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Insolvency and related law and policy, and more

Michael Murray is an Australian author and commentator on corporate and personal insolvency law and related issues, in Australia and internationally. He has a strong law and policy background, is independent of any connections, and his views are his own. He gives no legal advice. 

SME insolvency – an alternative approach

Small business enterprises (SME) in Australia are conducted through the full range of legal entities available – sole traders, partners, corporate trusts, companies, associations and cooperatives.  Their insolvency does not discriminate and comes down not so much to the structure as to the quality and conduct of the business itself. 

But according to their legal categories, different legislation applies as well as different and various Commonwealth and state agencies.

Commonwealth SME insolvency law

At the Commonwealth level, insolvency is largely divided between Attorney-General and the Treasurer.  The former dates from the time when bankruptcy was seen as a quasi-criminal and thus fitted in with AGD’s focus on crime, terrorism and money laundering. That explains why it was the Attorney who was recently reported in a newspaper as offering economic views about a ‘move to get bankrupts back in business’ when the Treasurer had earlier had the running on restoring insolvent businesses.  The newspaper’s journalist referred to ‘blacklisting’ of people who have been bankrupt, an unfortunate term but adopt here for the moment.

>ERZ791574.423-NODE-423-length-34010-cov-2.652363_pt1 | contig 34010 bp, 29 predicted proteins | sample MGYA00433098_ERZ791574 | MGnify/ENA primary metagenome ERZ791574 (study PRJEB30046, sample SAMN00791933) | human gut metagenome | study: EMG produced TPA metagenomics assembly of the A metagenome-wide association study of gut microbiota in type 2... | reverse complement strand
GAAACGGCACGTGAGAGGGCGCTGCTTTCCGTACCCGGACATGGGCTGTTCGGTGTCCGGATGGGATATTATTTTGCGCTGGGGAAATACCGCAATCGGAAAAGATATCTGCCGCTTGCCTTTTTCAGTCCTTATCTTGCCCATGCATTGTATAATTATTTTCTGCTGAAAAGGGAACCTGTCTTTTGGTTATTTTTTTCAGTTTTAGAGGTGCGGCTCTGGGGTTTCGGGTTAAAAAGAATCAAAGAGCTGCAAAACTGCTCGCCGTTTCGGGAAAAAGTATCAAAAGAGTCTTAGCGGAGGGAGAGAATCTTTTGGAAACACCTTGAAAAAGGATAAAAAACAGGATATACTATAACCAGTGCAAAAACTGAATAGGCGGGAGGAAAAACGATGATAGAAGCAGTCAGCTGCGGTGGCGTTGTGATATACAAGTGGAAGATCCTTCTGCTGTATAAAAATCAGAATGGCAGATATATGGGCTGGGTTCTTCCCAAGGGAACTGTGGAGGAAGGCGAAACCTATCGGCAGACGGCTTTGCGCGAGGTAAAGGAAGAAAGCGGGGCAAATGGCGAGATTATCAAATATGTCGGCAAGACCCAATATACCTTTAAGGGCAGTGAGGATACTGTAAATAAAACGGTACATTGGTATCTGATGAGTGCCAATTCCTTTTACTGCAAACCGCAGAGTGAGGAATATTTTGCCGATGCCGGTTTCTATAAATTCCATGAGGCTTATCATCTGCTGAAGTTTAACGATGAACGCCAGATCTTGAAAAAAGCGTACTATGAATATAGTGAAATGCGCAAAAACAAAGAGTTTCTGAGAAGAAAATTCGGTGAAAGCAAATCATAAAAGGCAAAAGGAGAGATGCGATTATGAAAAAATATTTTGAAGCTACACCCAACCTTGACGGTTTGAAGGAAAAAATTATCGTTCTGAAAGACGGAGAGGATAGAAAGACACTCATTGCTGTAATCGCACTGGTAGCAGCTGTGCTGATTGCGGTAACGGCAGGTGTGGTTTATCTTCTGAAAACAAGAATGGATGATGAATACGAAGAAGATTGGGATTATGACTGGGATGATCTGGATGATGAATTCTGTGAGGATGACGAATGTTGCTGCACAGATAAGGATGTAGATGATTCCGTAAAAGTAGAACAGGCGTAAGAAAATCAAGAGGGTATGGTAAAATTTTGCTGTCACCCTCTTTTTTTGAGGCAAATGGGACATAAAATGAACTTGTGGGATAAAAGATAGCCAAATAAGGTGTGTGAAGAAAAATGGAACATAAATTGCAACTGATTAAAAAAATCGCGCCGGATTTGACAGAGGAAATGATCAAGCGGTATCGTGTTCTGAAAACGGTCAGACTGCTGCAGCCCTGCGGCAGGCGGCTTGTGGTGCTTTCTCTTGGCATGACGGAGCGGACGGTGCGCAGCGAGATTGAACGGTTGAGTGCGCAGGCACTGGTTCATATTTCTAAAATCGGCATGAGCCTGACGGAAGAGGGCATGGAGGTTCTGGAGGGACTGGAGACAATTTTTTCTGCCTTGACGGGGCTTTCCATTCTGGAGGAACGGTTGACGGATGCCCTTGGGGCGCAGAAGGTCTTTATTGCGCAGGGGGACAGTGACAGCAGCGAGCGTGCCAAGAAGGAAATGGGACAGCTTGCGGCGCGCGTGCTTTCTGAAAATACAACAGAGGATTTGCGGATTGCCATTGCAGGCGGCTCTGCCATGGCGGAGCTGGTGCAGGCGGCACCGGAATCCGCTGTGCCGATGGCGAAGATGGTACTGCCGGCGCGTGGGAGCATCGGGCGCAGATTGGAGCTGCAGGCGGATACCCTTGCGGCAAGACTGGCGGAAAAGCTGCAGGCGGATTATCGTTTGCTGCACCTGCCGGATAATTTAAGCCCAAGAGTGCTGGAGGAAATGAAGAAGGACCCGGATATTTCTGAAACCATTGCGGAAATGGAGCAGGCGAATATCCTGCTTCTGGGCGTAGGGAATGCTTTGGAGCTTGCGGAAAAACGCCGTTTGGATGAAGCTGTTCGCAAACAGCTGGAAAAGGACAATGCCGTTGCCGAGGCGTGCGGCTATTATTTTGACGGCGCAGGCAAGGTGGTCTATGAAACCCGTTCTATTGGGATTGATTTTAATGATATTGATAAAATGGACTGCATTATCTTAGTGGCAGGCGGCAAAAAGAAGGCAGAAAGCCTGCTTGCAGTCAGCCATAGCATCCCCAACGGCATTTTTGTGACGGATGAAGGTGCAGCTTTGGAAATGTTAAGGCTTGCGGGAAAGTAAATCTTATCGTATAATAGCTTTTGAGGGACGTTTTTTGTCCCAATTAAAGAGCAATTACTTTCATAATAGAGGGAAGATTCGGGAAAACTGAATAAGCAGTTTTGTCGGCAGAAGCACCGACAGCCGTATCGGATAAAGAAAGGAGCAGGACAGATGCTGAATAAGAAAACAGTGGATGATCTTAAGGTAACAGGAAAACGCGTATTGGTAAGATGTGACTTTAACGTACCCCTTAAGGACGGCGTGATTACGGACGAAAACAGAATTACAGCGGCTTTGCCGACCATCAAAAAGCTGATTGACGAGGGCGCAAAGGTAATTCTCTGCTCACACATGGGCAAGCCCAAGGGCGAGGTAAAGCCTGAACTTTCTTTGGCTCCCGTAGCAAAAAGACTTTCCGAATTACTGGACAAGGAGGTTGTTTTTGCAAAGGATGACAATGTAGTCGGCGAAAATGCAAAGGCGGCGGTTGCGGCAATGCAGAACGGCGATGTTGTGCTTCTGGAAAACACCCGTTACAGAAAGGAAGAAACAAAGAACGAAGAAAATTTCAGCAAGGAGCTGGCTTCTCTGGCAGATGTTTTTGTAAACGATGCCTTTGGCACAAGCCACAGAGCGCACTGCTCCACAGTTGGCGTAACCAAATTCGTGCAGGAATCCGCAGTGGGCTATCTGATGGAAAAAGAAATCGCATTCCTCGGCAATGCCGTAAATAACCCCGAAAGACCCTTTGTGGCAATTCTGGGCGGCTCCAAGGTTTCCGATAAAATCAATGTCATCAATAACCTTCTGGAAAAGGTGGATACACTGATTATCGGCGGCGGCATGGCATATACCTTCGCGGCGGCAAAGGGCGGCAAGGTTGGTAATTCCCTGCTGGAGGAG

While lawyers and accountants tend to look at SME insolvency from their own perspective, which is then adopted by newspapers, here is an alternative.

An alternative approach

A person operating a business that fails will often lead to people losing money.  If insolvency is activated, the usual arrangement is that all assets of the business are handed over to pay the creditors.  There will also be some investigations to see if some unfair dealing was involved. But beyond that, insolvency has moved on from debtors’ prisons and other retributive approaches.

Where it hasn’t moved on is that it assumes there has been some wrongdoing such that there should be some blacklisting period.

That is not a necessary feature of insolvencies, any more than of any business that for example, survives on wrongdoing.

A business which has lost its creditors $1m and goes insolvent can start again the next day, if the individual director initially chose to operate behind the protective veil of a company. But if the person took some personal responsibility for their debts up front by operating as a sole trader, and goes bankrupt, they can’t start up as readily, maybe at all – they are blacklisted for 3 years.

Competency is not determinative.  The sole trader may have had a tourism business on which COVID-19 imposed unavoidable financial consequences; on the other hand, the director’s business might have been an in-demand medical supplier but through the director’s ineptness the business failed. One is blacklisted for 3 years, the other for none.